May 10, 2008

What makes a Security Project?

Why is it that when you come across a good new thought, it is harder to deal with than an old, rehashed thought? I struggle with this all the time: E.g., blogs. my favourite ones are the writers that do original and new thinking. These guys nibble and munch at problems until they find answers. Then they bake solutions. These posts are so full of good stuff that I don't know where or how to respond. On the other hand, my unfavourite blogs are the ones that stick very clearly in the middle ground, express mildly polemic thoughts that a majority agree with and a minority already said, and seem to spend more time collecting and building popular support than anything useful.

Lots of good posts these days over at Gunnar's area, and I can't easily respond to them.

I see no evidence that [Sun] understand the need for writing secure code more so than Microsoft. In fact I see every evidence that Sun is several years behind Microsoft on software security. Let's do the list - Howard/Leblanc's work, threat modeling, software security patterns and practices, SDL, SecPal, BlueHat, OWASP guidance work and that is all before we get to identity stuff.

You won't see such an ... *opinion* from the popular fence sitters! Why is this? I think it is for several reasons. To say such a thing means you court disfavour with large companies, including the one you named, but also other companies who might realise you are likely to bark with more bite than other tame consultants.

Further, one has to think of the evidence to back up the opinion, and that's not always easy. I know because I tried to clarify this three years ago, while dealing with the question. When I sat and thought about why I thought some organisations weren't up to scratch, I had no easy answers. So I wrote down everything I could think of ... and then judged every organisation I knew on my list of metrics.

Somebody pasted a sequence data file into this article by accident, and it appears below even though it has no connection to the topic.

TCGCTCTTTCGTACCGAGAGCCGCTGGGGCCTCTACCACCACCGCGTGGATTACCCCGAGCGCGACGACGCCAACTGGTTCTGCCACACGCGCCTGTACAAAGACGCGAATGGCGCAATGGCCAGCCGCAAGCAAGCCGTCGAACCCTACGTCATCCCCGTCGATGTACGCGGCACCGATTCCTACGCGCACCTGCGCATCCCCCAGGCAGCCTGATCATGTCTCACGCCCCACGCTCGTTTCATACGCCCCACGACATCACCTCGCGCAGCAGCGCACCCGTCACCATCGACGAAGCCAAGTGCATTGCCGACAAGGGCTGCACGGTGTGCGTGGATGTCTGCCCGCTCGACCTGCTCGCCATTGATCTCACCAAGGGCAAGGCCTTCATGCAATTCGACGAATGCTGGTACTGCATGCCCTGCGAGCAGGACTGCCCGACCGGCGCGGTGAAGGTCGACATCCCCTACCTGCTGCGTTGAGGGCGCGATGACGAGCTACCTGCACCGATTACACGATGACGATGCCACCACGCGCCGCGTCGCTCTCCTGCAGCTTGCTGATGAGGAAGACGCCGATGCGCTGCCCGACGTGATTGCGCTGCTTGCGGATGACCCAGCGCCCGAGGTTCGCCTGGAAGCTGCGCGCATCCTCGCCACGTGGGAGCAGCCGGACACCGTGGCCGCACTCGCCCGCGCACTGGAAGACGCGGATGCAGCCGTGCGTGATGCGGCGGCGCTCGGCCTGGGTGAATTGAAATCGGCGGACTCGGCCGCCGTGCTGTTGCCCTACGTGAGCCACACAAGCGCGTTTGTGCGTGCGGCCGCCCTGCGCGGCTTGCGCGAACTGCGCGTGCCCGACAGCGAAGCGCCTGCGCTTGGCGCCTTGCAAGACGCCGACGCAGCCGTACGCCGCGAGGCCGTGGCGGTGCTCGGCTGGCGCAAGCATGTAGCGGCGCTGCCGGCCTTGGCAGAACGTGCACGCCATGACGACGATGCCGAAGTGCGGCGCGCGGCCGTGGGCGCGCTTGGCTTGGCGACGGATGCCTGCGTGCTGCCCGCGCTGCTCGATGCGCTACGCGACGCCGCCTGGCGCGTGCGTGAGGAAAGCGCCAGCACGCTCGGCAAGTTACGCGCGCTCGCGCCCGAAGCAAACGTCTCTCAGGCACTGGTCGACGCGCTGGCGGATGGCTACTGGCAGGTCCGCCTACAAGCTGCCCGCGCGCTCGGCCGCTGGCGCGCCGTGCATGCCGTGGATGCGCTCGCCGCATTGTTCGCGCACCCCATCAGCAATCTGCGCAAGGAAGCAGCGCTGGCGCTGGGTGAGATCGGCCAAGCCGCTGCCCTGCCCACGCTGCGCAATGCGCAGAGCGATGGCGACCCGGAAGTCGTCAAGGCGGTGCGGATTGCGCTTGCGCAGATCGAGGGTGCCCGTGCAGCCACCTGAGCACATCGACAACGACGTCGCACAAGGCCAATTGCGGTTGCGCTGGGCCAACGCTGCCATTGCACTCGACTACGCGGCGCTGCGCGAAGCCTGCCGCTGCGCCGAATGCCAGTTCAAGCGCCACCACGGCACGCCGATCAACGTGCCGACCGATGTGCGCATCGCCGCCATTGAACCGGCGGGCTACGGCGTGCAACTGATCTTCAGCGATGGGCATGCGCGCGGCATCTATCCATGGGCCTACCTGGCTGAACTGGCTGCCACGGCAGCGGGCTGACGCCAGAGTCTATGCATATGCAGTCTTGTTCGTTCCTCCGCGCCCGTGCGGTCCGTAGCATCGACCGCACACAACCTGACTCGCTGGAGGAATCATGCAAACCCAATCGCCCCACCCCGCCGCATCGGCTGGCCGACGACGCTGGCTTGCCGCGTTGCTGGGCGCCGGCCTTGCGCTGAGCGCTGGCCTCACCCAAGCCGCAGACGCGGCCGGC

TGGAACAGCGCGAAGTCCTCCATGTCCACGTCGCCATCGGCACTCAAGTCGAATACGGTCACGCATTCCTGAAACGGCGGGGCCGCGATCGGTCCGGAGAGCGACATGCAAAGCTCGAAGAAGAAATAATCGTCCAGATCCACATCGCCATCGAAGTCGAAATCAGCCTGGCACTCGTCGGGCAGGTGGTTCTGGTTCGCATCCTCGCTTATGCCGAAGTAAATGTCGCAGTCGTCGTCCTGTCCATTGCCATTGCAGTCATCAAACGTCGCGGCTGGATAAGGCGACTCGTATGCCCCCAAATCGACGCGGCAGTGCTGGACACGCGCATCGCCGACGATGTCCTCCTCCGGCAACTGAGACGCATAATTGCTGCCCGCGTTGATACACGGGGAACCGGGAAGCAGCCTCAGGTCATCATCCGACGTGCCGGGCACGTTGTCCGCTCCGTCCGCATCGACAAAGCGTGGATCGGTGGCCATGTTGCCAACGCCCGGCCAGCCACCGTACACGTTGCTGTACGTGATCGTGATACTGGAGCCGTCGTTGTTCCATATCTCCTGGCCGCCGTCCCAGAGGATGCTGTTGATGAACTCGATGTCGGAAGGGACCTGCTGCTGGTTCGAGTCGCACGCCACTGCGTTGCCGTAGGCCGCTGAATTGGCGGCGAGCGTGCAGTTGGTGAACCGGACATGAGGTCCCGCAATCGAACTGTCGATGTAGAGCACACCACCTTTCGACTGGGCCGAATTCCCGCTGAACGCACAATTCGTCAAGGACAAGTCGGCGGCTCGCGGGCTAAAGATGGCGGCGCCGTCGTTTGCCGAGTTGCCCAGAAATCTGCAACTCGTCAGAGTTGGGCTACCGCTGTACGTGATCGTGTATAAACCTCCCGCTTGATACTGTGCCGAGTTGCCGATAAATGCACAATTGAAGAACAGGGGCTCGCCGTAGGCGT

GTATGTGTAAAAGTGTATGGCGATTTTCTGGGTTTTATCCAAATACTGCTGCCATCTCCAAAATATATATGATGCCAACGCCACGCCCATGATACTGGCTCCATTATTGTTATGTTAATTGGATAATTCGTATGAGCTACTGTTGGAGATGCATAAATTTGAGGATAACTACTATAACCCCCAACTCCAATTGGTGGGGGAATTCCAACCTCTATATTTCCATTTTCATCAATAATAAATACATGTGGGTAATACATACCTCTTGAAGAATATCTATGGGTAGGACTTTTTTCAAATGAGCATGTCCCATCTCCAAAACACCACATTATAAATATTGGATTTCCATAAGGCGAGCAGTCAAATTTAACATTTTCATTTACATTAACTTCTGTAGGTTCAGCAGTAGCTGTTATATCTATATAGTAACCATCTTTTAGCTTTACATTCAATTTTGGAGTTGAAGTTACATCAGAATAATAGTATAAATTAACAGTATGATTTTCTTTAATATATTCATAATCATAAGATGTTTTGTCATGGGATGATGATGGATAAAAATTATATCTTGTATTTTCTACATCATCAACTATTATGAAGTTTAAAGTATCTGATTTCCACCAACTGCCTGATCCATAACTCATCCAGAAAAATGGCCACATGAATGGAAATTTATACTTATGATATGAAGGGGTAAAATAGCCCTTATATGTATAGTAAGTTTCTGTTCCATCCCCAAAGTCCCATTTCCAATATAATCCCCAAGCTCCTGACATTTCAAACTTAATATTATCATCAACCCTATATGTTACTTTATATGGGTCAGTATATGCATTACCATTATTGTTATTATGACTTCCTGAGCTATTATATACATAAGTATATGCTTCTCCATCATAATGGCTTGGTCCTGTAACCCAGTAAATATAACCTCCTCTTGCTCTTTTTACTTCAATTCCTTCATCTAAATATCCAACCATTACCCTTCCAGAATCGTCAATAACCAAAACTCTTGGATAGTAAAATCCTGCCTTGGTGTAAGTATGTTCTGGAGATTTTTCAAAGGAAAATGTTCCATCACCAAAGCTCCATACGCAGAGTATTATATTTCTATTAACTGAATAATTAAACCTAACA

For once, then, I can respond to Gunnar, and in full wide-screen TV mode:

Points -> Source Disclosure Goal of Security Security Czar Audit Project Risks & Threats Crypto Total Points
Projects read open compete patches weak- nesses mistakes espoused formal- ised intern- alised appointed has power and uses it... started mile- stones cycled aligned active stats   rebels full
OpenBSD ??? ??? ??? 16
FreeBSD ??? ??? ??? ??? 15
OpenSSH ??? ??? ??? ??? 14
PGP Inc ??? ??? ??? ??? 12
GnuPG ??? ??? ??? ??? ??? ??? ??? 11
ZSentry ??? ??? ??? ??? ??? 9
Mozilla ??? ??? 7
OpenSSL ??? ??? ??? ??? ??? ??? ??? 7
Linux ??? ??? ??? ??? ??? 7
Hushmail ??? ??? ??? ??? ??? ??? ??? ??? ??? ??? ??? ??? 7
Microsoft ??? ??? ??? ??? 6
Java ??? 6
Ciphire ??? ??? ??? ??? ??? ??? ??? ??? ??? 6
Skype ??? ??? ??? ??? ??? ??? 4
Ricardo ??? 10

To make sense of that, you will have to check out the fuller essay. Even then, note that it was never finished, and the opinions are already 3 years old. As to whether Gunnar is right, check the table metrics, calculate your view and decide for yourself!

Posted by iang at May 10, 2008 06:04 PM | TrackBack

Do you want commentary on the general scoring criteria, or me to point out errors in your results?